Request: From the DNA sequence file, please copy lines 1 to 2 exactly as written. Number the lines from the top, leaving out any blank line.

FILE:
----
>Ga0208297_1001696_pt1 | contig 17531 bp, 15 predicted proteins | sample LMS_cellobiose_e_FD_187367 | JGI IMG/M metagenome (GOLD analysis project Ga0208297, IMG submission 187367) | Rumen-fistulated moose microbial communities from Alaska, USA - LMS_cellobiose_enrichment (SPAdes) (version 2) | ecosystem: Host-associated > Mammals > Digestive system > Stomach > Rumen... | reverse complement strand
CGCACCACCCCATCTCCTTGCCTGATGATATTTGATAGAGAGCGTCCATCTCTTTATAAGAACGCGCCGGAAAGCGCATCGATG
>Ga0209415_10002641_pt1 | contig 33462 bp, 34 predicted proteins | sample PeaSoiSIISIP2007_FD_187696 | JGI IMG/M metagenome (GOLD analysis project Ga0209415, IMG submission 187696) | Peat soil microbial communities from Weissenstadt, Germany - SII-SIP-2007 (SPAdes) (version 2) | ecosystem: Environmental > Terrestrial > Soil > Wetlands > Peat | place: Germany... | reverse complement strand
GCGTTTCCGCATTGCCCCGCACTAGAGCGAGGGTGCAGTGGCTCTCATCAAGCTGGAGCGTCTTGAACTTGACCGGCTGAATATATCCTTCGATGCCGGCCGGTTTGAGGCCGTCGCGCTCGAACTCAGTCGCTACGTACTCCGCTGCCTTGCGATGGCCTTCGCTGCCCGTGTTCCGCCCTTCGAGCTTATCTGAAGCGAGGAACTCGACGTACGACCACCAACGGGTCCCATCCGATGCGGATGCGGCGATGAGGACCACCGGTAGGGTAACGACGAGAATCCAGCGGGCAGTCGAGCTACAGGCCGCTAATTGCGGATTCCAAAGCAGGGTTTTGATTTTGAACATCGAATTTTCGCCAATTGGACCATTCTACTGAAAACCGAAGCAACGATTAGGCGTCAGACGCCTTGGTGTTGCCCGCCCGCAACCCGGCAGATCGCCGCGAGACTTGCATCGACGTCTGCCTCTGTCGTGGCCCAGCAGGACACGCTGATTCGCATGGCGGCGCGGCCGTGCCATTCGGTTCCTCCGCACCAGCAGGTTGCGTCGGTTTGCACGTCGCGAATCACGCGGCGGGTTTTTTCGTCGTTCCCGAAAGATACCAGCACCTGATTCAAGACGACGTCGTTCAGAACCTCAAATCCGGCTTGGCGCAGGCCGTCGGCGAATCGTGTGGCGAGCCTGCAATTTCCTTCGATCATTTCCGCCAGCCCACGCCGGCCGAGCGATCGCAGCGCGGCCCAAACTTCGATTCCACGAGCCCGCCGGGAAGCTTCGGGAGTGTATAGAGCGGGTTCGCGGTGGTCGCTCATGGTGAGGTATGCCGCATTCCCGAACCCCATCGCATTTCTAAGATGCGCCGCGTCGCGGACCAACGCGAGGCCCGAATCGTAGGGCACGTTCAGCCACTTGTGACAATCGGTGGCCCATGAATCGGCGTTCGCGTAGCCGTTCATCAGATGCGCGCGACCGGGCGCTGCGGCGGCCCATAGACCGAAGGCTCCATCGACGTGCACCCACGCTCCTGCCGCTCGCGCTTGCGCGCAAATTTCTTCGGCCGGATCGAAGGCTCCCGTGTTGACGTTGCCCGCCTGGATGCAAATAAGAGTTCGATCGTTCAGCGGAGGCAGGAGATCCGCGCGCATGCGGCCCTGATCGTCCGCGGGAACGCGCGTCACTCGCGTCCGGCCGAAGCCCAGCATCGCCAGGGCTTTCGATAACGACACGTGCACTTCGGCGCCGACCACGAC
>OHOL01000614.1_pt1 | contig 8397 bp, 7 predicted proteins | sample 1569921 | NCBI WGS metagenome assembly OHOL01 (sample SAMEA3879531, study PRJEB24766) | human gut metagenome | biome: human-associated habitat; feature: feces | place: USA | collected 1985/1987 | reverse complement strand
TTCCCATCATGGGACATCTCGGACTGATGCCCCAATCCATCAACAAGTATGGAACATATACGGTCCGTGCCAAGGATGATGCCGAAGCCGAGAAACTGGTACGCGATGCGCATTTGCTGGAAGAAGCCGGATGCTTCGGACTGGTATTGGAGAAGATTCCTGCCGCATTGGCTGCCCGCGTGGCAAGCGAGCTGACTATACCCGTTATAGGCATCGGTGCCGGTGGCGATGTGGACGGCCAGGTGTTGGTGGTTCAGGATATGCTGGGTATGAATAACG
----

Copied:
>Ga0208297_1001696_pt1 | contig 17531 bp, 15 predicted proteins | sample LMS_cellobiose_e_FD_187367 | JGI IMG/M metagenome (GOLD analysis project Ga0208297, IMG submission 187367) | Rumen-fistulated moose microbial communities from Alaska, USA - LMS_cellobiose_enrichment (SPAdes) (version 2) | ecosystem: Host-associated > Mammals > Digestive system > Stomach > Rumen... | reverse complement strand
CGCACCACCCCATCTCCTTGCCTGATGATATTTGATAGAGAGCGTCCATCTCTTTATAAGAACGCGCCGGAAAGCGCATCGATG